Say you hadn't stamped your train ticket and claimed that you didn't know you had to; the train officer might go "Andiamo, c'è pure scritto!", "Come on now, it's even written (on the ticket)". Just an example out of many; this idiom is generally used when pointing out that you should know something because you're supposed to have read it.
This happened to me on the train from the airport in Rome. My Italian wasn't good enough to explain to the conductor why I hadn't done it. Luckily there was another American there who explained that I was a poor, confused American tourist and convinced the conductor not to fine me.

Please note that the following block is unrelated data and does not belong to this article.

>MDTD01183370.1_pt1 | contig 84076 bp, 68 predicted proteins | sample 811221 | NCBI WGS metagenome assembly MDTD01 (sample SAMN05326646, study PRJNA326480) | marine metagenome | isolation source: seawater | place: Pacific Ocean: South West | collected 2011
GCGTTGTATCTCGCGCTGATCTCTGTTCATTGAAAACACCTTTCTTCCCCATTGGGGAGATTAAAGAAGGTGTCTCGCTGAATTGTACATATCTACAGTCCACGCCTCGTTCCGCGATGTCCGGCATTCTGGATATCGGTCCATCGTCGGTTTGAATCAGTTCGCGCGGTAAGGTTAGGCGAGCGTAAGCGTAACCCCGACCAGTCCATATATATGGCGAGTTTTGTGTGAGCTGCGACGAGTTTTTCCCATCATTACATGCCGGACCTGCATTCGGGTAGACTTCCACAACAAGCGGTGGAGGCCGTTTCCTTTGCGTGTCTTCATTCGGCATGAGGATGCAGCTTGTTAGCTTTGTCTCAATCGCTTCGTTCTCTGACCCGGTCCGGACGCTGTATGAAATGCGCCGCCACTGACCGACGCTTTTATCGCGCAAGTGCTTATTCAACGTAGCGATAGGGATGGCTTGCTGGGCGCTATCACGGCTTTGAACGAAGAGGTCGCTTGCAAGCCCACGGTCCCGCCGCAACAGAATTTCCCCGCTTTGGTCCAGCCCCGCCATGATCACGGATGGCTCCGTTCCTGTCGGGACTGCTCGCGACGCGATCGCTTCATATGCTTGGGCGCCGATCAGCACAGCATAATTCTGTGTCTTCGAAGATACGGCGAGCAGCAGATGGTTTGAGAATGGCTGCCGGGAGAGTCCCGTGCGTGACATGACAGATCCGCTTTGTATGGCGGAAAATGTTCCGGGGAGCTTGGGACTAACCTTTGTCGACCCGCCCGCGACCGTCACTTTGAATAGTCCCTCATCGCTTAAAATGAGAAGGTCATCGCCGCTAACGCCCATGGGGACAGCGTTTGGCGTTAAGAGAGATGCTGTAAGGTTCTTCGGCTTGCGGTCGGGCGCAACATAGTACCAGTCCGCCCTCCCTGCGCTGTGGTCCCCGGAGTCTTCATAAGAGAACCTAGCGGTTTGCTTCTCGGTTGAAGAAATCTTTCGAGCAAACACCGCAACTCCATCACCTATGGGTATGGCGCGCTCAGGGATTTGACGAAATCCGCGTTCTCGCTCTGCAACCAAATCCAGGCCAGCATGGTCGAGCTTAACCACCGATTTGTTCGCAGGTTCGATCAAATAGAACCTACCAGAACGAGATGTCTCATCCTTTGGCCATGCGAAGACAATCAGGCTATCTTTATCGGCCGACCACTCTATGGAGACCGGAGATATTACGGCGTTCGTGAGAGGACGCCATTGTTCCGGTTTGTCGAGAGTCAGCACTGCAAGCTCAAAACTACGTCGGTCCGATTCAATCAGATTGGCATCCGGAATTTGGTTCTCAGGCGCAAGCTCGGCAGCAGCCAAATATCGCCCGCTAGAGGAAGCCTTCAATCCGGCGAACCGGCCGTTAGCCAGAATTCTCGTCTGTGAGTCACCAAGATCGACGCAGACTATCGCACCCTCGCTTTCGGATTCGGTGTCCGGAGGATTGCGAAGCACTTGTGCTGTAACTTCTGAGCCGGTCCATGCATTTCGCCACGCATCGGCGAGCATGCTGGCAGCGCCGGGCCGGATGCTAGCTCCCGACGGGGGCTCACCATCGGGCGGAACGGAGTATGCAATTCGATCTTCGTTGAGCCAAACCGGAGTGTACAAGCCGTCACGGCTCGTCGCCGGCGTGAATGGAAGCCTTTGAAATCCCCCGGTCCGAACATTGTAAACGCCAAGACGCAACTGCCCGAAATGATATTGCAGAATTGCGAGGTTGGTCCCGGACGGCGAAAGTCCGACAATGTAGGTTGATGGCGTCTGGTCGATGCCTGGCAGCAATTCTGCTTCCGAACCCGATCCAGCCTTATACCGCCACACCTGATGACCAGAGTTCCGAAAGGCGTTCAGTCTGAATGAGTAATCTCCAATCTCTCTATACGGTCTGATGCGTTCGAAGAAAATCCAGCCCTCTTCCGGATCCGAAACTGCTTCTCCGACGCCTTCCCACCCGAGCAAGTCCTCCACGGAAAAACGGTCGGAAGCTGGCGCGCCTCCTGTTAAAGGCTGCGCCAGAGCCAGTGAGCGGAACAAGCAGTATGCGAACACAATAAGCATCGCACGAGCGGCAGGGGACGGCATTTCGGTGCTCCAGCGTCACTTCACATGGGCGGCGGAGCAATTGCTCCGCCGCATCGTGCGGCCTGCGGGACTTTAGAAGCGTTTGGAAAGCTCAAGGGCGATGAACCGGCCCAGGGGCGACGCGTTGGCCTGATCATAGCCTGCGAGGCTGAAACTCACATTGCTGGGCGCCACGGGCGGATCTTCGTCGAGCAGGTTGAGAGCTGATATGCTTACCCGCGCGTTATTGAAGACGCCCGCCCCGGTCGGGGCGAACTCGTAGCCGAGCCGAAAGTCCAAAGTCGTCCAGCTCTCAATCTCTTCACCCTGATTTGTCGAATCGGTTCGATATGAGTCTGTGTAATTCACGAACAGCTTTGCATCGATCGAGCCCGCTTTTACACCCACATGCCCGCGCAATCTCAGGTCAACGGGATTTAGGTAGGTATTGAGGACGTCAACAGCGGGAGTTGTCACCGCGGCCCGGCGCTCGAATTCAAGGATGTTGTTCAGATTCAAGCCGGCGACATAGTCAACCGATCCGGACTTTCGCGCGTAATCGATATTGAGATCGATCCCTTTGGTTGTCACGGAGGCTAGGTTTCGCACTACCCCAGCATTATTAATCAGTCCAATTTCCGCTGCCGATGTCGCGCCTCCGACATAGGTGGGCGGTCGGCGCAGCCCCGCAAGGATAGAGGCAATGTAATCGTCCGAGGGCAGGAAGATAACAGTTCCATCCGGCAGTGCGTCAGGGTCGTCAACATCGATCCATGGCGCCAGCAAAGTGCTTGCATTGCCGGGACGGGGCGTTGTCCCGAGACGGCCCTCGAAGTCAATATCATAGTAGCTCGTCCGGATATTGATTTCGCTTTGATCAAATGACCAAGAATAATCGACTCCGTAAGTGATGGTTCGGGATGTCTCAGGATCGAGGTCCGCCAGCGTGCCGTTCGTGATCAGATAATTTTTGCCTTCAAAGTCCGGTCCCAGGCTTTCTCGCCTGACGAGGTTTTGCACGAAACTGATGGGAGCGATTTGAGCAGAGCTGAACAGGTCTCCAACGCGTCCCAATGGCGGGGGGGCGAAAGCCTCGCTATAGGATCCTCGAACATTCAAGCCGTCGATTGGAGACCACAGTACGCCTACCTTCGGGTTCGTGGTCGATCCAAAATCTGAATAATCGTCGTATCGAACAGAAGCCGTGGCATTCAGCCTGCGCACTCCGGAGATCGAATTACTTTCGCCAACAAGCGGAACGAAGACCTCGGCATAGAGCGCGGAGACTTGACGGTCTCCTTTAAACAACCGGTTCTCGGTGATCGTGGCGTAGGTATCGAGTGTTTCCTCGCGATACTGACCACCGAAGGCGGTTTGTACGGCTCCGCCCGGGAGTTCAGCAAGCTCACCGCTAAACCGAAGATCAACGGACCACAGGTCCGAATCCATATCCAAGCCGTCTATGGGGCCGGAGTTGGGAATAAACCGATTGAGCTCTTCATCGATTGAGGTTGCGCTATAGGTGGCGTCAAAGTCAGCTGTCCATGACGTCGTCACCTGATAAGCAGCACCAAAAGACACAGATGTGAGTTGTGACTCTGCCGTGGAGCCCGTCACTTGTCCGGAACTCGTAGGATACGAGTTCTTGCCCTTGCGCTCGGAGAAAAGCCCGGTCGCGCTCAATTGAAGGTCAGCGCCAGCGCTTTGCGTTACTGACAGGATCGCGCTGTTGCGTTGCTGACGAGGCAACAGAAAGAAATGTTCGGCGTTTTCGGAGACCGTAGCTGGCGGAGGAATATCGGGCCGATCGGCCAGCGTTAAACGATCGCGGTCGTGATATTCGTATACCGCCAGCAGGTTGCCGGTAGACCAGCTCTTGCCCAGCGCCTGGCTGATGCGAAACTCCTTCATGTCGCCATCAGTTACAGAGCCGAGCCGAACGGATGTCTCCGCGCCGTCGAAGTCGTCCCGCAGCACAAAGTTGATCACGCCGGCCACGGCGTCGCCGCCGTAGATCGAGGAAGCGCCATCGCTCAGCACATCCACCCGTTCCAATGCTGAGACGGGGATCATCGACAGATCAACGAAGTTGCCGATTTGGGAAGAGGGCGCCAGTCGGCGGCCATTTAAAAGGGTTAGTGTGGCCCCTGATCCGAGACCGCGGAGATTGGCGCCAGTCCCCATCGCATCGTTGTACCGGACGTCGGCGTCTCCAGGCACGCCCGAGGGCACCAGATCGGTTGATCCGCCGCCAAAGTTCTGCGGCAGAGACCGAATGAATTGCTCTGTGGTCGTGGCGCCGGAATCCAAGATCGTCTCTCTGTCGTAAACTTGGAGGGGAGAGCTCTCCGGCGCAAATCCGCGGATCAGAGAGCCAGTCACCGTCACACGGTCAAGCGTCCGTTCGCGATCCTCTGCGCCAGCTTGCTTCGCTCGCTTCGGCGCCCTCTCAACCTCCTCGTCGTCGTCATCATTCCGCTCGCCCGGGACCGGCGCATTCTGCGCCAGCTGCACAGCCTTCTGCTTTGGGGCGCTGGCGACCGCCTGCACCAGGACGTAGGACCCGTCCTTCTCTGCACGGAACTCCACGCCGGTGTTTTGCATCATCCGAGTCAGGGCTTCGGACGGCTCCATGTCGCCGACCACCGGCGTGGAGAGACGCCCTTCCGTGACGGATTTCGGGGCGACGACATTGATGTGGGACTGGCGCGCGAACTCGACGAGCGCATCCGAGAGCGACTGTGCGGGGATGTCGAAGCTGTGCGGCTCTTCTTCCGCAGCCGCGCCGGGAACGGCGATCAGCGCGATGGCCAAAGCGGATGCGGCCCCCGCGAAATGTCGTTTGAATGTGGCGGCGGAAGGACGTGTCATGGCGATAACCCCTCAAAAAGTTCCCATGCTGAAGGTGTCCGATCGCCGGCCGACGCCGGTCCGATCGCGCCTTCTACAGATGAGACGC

It's not an idiom. Whenever a language is different from English, some people cry "idiom!" but, in truth, Duolingo almost never uses real idioms.
Real idioms are fragile. Almost any change breaks them. For example, "He kicked the bucket" is a real idiom. We cannot say "The bucket was kicked by him" without invoking a real bucket.
This makes idioms very hard for beginners and even intermediate students to use. Duolingo wisely stays away from them.
I really tried to figure this one out but the 'c'è absolutely threw me off!
I guess the closest thing I can think of now that I read where this might be used would be "It's even spelled out!", "There, it's even spelled out!" or "It's even spelled out right there!"
Are any of those accepted?